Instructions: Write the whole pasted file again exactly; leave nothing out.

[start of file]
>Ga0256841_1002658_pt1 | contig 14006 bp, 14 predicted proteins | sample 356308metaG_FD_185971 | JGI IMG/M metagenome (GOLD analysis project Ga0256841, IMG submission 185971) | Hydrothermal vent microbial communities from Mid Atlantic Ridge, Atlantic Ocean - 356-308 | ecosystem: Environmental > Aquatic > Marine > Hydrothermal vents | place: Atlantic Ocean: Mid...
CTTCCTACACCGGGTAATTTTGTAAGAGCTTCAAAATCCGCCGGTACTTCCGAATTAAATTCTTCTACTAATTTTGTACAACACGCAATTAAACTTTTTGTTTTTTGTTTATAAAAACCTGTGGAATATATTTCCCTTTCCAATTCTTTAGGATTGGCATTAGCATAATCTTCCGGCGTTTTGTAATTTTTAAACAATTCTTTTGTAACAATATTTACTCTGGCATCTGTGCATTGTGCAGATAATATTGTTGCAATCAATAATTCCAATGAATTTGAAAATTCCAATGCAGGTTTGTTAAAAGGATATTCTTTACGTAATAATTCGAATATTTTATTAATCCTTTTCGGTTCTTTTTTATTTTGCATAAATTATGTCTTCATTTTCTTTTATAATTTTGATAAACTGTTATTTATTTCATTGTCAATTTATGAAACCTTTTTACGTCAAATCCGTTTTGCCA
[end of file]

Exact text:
>Ga0256841_1002658_pt1 | contig 14006 bp, 14 predicted proteins | sample 356308metaG_FD_185971 | JGI IMG/M metagenome (GOLD analysis project Ga0256841, IMG submission 185971) | Hydrothermal vent microbial communities from Mid Atlantic Ridge, Atlantic Ocean - 356-308 | ecosystem: Environmental > Aquatic > Marine > Hydrothermal vents | place: Atlantic Ocean: Mid...
CTTCCTACACCGGGTAATTTTGTAAGAGCTTCAAAATCCGCCGGTACTTCCGAATTAAATTCTTCTACTAATTTTGTACAACACGCAATTAAACTTTTTGTTTTTTGTTTATAAAAACCTGTGGAATATATTTCCCTTTCCAATTCTTTAGGATTGGCATTAGCATAATCTTCCGGCGTTTTGTAATTTTTAAACAATTCTTTTGTAACAATATTTACTCTGGCATCTGTGCATTGTGCAGATAATATTGTTGCAATCAATAATTCCAATGAATTTGAAAATTCCAATGCAGGTTTGTTAAAAGGATATTCTTTACGTAATAATTCGAATATTTTATTAATCCTTTTCGGTTCTTTTTTATTTTGCATAAATTATGTCTTCATTTTCTTTTATAATTTTGATAAACTGTTATTTATTTCATTGTCAATTTATGAAACCTTTTTACGTCAAATCCGTTTTGCCA